In a brief response to this contention, defendants argue that Bivens “only applies to federal officers acting under color of federal law” and the individual defendants “are officers of the Tribe, and acted under color of tribal law, not federal law.” True, but the question is whether this is enough to sustain dismissal of the claim for failure to state a claim. Broadly stated, the question is whether the “substantiality doctrine” reflected in Bivens should be extended to permit a non-Indian to bring a damage action in federal court for violation of his constitutional rights by tribal officers acting under color of tribal law, when non-Indian citizens have a right to bring that action against officials acting elsewhere under color of state or federal law. To be sure, the Supreme Court “has made clear that expanding the Bivens remedy is now a disfavored judicial activity,” Ziglar v. Abbasi, 137 S. Ct. 1843, 1857 (2017). However, determining whether there are “special factors counselling hesitation” to extend Bivens is a complex inquiry. Id. at 1857-58. Given the recognized limitations on tribal sovereign power over non-Indians on reservation land, this is not a frivolous claim. See Montana v. United States, 450 U.S. 544, 565-66 (1981).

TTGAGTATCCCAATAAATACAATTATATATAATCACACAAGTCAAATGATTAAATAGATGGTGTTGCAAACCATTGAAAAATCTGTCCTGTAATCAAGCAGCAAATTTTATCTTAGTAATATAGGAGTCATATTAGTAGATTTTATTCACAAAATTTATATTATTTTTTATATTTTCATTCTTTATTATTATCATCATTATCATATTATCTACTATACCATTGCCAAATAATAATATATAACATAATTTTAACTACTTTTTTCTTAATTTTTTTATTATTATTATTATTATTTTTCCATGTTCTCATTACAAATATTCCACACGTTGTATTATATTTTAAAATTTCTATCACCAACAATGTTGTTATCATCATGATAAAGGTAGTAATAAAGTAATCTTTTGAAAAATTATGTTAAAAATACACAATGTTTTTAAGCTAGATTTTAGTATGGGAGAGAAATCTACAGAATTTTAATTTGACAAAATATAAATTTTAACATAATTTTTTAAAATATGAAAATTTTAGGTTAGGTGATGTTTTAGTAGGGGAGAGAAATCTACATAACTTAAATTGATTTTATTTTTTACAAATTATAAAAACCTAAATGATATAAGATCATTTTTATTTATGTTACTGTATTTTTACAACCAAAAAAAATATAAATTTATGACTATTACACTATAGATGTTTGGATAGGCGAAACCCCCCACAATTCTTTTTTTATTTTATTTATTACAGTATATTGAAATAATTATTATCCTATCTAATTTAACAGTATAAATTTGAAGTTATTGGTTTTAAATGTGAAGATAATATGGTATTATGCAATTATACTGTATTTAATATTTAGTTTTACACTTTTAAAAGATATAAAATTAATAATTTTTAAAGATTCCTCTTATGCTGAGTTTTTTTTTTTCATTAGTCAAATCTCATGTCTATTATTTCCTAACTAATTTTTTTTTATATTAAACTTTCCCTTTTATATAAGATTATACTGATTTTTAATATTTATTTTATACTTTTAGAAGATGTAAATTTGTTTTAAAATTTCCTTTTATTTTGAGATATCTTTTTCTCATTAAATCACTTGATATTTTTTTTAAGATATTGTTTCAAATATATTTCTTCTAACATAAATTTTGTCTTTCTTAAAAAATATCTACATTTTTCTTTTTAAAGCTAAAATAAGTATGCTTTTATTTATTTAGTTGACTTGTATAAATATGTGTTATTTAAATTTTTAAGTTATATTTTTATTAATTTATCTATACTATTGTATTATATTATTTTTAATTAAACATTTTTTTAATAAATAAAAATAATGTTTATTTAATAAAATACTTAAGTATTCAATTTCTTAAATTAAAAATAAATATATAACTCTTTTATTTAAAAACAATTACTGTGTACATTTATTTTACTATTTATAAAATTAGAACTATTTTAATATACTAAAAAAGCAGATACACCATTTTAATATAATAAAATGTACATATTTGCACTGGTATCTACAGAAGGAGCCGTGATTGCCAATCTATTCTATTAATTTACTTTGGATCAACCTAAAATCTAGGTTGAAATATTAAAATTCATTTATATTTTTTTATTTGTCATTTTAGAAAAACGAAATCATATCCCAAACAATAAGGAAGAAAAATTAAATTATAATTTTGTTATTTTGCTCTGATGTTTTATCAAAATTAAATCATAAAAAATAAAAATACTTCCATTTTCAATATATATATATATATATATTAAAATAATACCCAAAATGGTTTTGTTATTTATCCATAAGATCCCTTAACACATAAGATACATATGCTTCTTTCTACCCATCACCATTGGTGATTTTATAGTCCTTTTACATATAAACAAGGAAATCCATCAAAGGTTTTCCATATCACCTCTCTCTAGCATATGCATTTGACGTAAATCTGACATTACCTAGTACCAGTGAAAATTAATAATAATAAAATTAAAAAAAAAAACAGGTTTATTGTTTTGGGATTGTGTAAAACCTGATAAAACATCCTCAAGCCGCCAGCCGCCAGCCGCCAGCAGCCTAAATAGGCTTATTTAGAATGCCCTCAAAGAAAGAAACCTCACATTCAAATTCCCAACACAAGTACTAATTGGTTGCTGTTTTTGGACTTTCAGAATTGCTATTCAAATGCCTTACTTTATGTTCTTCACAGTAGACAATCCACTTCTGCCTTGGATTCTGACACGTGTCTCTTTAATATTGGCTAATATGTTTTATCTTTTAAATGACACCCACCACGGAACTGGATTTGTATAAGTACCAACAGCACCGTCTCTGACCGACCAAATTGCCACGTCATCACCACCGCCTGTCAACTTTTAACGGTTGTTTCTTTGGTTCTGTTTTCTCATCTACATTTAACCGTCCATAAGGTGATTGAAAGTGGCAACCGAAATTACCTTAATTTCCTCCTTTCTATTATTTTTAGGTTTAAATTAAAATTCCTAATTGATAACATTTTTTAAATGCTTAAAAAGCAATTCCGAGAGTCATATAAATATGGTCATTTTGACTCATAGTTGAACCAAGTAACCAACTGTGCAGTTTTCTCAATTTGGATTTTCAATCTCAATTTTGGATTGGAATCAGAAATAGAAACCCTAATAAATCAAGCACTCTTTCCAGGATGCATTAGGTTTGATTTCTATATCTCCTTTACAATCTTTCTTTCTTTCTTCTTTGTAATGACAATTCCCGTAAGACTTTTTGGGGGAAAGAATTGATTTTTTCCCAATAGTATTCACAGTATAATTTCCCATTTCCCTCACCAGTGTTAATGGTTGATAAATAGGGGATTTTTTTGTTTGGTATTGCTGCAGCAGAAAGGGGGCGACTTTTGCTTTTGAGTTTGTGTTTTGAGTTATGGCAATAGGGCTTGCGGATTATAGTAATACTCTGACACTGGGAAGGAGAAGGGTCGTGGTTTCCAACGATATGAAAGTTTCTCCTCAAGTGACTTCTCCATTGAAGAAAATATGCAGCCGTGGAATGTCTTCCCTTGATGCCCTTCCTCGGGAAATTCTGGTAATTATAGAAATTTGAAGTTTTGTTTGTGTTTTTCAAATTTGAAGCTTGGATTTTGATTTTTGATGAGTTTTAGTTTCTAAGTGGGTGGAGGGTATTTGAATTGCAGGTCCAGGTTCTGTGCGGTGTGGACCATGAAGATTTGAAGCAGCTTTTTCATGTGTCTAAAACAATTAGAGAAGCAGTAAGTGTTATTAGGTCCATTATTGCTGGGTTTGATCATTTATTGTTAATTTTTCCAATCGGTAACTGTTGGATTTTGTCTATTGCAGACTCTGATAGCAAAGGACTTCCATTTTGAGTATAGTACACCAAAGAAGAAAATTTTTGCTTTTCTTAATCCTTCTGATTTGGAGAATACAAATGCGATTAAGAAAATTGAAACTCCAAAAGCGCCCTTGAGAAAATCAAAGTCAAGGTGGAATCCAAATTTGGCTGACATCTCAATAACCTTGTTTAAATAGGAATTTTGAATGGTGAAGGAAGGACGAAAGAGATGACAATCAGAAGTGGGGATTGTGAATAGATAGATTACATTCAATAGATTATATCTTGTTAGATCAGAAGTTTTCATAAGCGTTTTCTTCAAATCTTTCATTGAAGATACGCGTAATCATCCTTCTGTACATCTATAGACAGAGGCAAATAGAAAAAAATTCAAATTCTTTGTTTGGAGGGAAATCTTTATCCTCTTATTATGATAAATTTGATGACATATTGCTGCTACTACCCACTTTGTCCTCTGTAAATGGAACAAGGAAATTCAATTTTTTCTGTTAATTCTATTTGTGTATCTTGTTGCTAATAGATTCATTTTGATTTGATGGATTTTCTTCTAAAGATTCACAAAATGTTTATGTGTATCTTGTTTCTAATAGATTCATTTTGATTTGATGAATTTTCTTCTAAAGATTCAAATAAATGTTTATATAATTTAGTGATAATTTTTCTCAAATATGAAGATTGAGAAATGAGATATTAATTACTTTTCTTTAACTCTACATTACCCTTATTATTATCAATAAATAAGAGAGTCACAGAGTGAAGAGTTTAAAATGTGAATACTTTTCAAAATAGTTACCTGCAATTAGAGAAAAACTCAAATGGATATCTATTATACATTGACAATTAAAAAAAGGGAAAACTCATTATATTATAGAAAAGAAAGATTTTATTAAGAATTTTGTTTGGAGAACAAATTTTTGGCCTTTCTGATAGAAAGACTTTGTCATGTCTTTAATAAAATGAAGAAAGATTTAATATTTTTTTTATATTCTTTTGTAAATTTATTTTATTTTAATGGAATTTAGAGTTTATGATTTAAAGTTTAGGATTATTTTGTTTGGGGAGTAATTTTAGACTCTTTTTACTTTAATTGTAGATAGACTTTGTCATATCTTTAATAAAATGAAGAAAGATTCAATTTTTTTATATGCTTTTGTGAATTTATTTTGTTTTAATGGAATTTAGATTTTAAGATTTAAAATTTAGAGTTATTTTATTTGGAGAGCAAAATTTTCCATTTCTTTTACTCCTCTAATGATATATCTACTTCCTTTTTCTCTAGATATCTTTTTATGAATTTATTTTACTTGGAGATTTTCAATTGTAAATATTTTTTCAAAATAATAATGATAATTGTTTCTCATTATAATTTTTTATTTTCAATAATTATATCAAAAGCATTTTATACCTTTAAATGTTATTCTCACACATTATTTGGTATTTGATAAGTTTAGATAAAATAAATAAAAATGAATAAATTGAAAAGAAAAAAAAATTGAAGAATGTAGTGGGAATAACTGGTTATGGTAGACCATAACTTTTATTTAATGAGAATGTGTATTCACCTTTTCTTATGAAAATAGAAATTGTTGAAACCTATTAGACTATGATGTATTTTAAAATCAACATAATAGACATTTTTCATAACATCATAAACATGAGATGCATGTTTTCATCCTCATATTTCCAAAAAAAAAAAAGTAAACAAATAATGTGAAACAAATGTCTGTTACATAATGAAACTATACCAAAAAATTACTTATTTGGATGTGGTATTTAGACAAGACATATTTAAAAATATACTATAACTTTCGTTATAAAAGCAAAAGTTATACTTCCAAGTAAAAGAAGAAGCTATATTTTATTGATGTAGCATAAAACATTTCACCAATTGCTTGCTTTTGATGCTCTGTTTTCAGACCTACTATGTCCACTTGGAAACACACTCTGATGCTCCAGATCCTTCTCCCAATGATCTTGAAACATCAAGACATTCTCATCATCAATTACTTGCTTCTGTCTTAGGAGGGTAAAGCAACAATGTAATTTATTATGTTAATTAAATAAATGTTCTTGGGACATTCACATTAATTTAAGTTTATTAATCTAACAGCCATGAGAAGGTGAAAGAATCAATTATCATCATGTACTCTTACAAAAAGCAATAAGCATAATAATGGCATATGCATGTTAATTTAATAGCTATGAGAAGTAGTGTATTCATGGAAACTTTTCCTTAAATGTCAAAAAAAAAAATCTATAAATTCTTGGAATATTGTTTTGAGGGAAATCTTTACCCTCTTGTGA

Even though the Eighth Circuit panel seemingly opened the door to a potential new breed of claims against tribal officers under Bivens, the panel shut the door in this case under the doctrine of exhaustion of administrative remedies, finding that Mr. Stanko had not first sought a remedy in tribal court. The panel also relied on the Pullman abstention doctrine, noting that “Whether tribal officers violated the civil rights of a non-Indian traveling on the reservation unquestionably has a direct effect on the political integrity and welfare of the Tribe,” and, therefore, before a federal court should intervene, the tribal court must be given a chance to do so. And, as the Indian Civil Rights Act does create a forum in tribal court to vindicate alleged violations of federal constitutional rights at the hands of a tribal government, the Eighth Circuit panel found that abstention was warranted here.
In a special concurrence, the Honorable United States Circuit Judge Raymond W. Gruender wrote separately to state that he would “refuse to extend Bivens, and leave it to Congress to create any new cause of action,” noting that he “would refrain from addressing the complicated issues surrounding tribal court jurisdiction, which are not necessary to resolve the case.” With those words, Judge Gruender recognizes that, though the case of Stanko v. Oglala Sioux Tribe may not have allowed Stanko to recover for his damages, the Eighth Circuit panel arguably opened the door to an expansion of Bivens actions against tribal officers purportedly acting under the color of federal law. Only time will tell if such an expansion develops, but Stanko is certainly a case worth watching.